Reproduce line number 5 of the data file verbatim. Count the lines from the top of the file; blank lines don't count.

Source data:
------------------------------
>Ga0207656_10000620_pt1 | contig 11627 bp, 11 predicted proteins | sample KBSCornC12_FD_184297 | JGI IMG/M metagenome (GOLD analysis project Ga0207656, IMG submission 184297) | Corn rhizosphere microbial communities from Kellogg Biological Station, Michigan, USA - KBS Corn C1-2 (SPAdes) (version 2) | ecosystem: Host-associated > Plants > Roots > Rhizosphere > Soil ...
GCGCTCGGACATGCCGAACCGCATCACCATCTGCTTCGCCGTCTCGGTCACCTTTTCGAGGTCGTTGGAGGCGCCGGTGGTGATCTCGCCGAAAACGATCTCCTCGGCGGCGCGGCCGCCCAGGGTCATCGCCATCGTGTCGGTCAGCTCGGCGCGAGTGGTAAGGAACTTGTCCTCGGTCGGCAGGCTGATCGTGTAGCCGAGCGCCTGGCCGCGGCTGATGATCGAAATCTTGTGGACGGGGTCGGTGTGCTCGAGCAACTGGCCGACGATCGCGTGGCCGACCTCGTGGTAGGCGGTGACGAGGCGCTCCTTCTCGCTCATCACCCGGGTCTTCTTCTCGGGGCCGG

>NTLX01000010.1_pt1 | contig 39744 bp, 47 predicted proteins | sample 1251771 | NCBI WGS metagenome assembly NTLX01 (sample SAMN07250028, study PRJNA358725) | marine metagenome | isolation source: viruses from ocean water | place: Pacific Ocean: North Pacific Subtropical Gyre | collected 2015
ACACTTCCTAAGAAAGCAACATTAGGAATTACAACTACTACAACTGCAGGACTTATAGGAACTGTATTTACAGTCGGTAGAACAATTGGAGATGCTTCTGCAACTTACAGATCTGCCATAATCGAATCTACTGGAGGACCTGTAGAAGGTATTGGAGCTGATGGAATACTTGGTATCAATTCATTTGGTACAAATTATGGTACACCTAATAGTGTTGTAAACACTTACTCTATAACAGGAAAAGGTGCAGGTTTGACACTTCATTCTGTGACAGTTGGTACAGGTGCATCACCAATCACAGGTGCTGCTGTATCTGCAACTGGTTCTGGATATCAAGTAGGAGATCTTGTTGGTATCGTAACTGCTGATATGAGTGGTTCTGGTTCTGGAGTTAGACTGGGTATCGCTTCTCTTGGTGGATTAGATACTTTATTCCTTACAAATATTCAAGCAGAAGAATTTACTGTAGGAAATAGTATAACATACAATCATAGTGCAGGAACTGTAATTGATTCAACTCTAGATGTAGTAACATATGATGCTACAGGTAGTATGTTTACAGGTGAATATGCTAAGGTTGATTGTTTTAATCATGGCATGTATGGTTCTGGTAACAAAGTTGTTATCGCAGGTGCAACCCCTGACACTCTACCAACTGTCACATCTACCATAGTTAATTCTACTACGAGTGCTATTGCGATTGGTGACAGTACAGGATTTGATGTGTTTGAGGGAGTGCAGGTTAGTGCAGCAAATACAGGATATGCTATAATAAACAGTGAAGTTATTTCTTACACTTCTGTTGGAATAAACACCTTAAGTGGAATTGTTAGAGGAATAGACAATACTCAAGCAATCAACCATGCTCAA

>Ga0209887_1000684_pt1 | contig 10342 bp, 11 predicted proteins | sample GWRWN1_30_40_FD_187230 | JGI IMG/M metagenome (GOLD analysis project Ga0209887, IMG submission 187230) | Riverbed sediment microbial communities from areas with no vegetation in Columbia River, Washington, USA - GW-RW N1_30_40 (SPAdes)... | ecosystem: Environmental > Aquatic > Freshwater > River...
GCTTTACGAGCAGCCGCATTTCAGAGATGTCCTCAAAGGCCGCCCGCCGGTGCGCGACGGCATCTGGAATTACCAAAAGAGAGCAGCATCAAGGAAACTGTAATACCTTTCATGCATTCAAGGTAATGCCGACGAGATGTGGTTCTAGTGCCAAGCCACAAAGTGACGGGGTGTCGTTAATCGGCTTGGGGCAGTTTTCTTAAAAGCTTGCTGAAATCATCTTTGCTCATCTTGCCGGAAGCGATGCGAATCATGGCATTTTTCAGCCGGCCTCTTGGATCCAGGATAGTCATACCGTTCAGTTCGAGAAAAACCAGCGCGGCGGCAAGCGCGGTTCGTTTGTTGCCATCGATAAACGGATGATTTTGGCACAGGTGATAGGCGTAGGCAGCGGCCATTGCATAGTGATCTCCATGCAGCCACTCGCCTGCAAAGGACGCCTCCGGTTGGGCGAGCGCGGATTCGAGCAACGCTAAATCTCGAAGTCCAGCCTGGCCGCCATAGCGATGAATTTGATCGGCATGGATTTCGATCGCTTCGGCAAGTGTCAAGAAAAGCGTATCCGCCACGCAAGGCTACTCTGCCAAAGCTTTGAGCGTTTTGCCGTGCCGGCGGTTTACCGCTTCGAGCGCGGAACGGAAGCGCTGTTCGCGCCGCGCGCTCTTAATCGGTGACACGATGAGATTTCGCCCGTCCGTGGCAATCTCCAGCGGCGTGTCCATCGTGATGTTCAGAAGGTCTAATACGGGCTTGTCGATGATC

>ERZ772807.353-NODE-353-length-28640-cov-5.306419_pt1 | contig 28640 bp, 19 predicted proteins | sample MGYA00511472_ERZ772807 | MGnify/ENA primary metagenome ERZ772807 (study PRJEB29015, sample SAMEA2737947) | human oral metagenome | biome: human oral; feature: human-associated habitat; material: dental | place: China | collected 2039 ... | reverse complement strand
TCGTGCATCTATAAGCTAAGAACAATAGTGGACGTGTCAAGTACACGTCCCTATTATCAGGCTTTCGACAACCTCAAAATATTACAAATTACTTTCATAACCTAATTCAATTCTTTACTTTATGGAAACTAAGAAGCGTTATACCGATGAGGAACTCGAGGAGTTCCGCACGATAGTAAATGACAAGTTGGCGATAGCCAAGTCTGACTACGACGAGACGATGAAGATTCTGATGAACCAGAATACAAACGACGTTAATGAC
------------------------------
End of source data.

>Ga0209887_1000684_pt1 | contig 10342 bp, 11 predicted proteins | sample GWRWN1_30_40_FD_187230 | JGI IMG/M metagenome (GOLD analysis project Ga0209887, IMG submission 187230) | Riverbed sediment microbial communities from areas with no vegetation in Columbia River, Washington, USA - GW-RW N1_30_40 (SPAdes)... | ecosystem: Environmental > Aquatic > Freshwater > River...